I decided to prove to myself that i too can clear the CFA like my friends etc but i just keep working from 8 am to 2 am, trying to solve some conceptual issues. I have been stuck on deferred tax liabilities for the past 3 days and dk how to handle anything.

All this has made me very depressed and idk what my goal should be and if i will be able to find any job in the future. I just dont feel like living anymore as i am an utter failure who got in a good uni by fluke. All the business analyst roles in my country require the CFA or an engineering degree. I know that banking etc has people with a much higher iq than me who will not give a chance to an utter loser like me. I hope i can get some advice
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Duncan

I don't think this is the right place to get advice. If you have depression or suicidal thoughts, you need to speak to a health professional. Most people in the world are not CFA, MBAs, bankers or business analysts and they are happier than those who are. Don't pay attention to other people's ideas of what you should be doing. 
More than anything else, put your health first. Speak to a professional and take their advice. Stop listening to people who are not actually helping you. Only when you have more balance, then think about the things you CAN do and the aptitudes you HAVE. Stop focussing on what you cannot do and focus on what you can do with the skills and resources you do have. 

I don't think this is the right place to get advice. If you have depression or suicidal thoughts, you need to speak to a health professional. Most people in the world are not CFA, MBAs, bankers or business analysts and they are happier than those who are. Don't pay attention to other people's ideas of what you should be doing.&nbsp;<div><br></div><div>More than anything else, put your health first. Speak to a professional and take their advice. Stop listening to people who are not actually helping you. Only when you have more balance, then think about the things you CAN do and the aptitudes you HAVE. Stop focussing on what you cannot do and focus on what you can do with the skills and resources you do have.&nbsp;</div>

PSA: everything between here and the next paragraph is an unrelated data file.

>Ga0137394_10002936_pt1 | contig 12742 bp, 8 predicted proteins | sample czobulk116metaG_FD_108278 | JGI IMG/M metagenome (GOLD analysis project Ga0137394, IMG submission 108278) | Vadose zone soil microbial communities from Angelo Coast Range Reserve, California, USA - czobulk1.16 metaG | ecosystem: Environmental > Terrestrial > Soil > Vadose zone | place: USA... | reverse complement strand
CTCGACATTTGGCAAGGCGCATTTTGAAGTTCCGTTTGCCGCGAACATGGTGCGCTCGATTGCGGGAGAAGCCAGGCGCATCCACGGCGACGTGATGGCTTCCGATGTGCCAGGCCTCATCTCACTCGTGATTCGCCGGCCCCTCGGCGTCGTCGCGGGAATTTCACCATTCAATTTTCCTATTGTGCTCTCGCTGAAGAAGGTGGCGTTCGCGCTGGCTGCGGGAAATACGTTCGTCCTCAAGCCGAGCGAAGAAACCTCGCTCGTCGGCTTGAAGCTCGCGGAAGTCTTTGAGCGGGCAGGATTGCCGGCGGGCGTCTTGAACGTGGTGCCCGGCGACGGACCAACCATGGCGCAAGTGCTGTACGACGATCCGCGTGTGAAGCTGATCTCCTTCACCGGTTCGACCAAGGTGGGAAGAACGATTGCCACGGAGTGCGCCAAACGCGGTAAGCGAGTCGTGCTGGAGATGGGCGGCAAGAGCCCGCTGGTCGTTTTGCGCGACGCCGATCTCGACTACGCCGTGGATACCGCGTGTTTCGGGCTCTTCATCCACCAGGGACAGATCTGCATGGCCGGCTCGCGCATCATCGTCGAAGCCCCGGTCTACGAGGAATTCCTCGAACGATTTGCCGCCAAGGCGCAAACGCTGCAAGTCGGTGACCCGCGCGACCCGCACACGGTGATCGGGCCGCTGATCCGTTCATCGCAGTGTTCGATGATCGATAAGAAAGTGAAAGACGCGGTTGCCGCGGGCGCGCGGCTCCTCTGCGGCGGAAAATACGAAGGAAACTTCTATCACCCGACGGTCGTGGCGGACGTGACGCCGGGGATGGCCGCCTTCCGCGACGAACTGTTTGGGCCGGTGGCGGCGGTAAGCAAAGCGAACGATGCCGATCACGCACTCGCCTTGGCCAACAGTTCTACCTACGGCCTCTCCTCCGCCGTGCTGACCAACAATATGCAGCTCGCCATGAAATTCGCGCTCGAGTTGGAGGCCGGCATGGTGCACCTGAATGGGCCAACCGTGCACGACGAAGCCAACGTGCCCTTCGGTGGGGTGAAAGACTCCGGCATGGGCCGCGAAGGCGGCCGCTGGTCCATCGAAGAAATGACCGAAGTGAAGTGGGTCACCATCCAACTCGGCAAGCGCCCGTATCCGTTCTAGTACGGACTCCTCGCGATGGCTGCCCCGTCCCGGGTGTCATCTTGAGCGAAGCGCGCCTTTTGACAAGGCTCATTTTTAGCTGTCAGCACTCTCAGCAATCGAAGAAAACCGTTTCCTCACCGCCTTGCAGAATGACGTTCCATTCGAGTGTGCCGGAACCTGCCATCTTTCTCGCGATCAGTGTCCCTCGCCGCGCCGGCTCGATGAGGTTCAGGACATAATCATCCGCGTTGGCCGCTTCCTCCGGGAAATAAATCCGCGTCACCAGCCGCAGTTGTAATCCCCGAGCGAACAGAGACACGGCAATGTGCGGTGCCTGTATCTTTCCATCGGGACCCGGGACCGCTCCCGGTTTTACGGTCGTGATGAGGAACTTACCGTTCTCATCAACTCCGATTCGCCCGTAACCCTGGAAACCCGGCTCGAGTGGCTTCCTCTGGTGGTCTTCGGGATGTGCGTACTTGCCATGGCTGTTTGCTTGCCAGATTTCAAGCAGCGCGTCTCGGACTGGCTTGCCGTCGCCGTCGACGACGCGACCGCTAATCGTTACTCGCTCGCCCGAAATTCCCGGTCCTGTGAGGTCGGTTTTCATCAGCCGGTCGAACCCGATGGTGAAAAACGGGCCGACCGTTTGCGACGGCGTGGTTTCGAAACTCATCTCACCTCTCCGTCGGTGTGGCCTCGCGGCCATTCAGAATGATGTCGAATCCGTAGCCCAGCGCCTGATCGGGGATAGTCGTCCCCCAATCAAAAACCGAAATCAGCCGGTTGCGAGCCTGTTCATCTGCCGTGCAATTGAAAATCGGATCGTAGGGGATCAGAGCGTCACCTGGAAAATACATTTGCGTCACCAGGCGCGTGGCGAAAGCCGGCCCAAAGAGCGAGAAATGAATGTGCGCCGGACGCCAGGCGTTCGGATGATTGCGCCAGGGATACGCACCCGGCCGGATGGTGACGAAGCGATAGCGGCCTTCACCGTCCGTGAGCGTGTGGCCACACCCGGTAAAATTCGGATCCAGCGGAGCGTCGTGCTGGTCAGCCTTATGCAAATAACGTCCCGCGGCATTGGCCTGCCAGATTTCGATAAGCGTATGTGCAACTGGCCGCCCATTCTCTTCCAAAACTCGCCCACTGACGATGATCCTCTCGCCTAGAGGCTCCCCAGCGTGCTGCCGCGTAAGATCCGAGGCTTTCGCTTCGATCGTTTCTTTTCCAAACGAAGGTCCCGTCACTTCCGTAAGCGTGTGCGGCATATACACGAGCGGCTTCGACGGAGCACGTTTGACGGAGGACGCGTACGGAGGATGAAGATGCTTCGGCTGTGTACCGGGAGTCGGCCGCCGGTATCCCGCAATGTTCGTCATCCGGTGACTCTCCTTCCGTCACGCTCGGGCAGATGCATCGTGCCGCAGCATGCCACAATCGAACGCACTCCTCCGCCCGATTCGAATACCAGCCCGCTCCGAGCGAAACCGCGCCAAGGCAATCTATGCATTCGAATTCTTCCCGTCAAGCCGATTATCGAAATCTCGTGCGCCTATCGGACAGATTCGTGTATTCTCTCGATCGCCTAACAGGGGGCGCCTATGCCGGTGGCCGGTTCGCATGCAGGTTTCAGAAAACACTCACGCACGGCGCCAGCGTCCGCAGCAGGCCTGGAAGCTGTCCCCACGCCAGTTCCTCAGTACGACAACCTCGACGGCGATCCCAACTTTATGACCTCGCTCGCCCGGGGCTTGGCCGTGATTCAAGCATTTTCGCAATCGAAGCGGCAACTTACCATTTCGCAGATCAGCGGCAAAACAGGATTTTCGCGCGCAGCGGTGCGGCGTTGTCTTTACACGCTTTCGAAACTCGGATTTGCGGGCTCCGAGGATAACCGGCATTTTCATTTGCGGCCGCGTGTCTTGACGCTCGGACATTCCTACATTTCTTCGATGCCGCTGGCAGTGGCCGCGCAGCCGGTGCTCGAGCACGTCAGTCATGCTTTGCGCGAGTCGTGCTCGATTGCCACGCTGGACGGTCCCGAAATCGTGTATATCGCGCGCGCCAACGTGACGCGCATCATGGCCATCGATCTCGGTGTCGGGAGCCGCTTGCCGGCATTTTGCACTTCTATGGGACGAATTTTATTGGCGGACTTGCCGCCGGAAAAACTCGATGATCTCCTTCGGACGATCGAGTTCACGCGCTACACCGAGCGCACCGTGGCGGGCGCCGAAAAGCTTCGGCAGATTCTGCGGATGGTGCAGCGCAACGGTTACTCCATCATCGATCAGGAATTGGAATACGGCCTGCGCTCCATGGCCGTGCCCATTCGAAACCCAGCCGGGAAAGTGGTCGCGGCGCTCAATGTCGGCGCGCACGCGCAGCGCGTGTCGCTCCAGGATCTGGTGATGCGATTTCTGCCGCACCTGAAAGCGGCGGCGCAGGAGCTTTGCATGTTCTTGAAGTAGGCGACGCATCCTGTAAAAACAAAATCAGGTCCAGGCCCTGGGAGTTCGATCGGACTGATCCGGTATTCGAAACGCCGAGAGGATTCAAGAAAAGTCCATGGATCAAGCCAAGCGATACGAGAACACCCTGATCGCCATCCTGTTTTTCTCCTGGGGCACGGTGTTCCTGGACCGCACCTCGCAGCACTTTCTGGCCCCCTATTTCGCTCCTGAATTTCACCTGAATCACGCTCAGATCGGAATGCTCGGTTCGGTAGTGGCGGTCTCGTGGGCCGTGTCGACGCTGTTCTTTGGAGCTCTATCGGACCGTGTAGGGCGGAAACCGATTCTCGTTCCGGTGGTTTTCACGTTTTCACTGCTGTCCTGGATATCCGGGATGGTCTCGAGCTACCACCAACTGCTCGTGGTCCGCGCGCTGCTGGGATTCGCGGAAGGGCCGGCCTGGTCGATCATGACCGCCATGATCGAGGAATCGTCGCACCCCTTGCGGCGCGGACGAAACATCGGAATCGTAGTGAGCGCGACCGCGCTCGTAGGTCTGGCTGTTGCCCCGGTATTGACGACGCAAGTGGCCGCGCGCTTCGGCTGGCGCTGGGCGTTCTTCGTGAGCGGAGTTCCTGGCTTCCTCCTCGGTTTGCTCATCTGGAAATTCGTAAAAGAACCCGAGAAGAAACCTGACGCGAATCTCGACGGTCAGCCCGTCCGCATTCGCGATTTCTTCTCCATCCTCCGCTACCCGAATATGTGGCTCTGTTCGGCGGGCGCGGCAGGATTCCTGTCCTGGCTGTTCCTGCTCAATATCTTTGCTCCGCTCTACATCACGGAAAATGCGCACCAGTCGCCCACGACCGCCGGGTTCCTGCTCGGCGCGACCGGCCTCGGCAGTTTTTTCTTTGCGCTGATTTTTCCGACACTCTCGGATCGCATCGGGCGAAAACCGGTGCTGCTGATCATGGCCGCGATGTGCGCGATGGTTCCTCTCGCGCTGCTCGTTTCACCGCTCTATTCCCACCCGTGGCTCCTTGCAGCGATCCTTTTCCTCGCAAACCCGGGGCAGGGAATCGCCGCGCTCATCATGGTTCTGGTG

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freke1234

I don't think this is the right place to get advice. If you have depression or suicidal thoughts, you need to speak to a health professional. Most people in the world are not CFA, MBAs, bankers or business analysts and they are happier than those who are. Don't pay attention to other people's ideas of what you should be doing. 
More than anything else, put your health first. Speak to a professional and take their advice. Stop listening to people who are not actually helping you. Only when you have more balance, then think about the things you CAN do and the aptitudes you HAVE. Stop focussing on what you cannot do and focus on what you can do with the skills and resources you do have. 
So how do I ascertain what aptitudes I have? I had scored a 660 on my GMAT so maybe I can go in for a mid tier MBA? 

[Edited by freke1234 on May 02, 2020]

[quote]I don't think this is the right place to get advice. If you have depression or suicidal thoughts, you need to speak to a health professional. Most people in the world are not CFA, MBAs, bankers or business analysts and they are happier than those who are. Don't pay attention to other people's ideas of what you should be doing.&nbsp;<div><br></div><div>More than anything else, put your health first. Speak to a professional and take their advice. Stop listening to people who are not actually helping you. Only when you have more balance, then think about the things you CAN do and the aptitudes you HAVE. Stop focussing on what you cannot do and focus on what you can do with the skills and resources you do have.&nbsp;</div> [/quote]<div>So how do I ascertain what aptitudes I have? I had scored a 660 on my GMAT so maybe I can go in for a mid tier MBA?&nbsp;</div>
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Ayon

Why do you want to do MBA?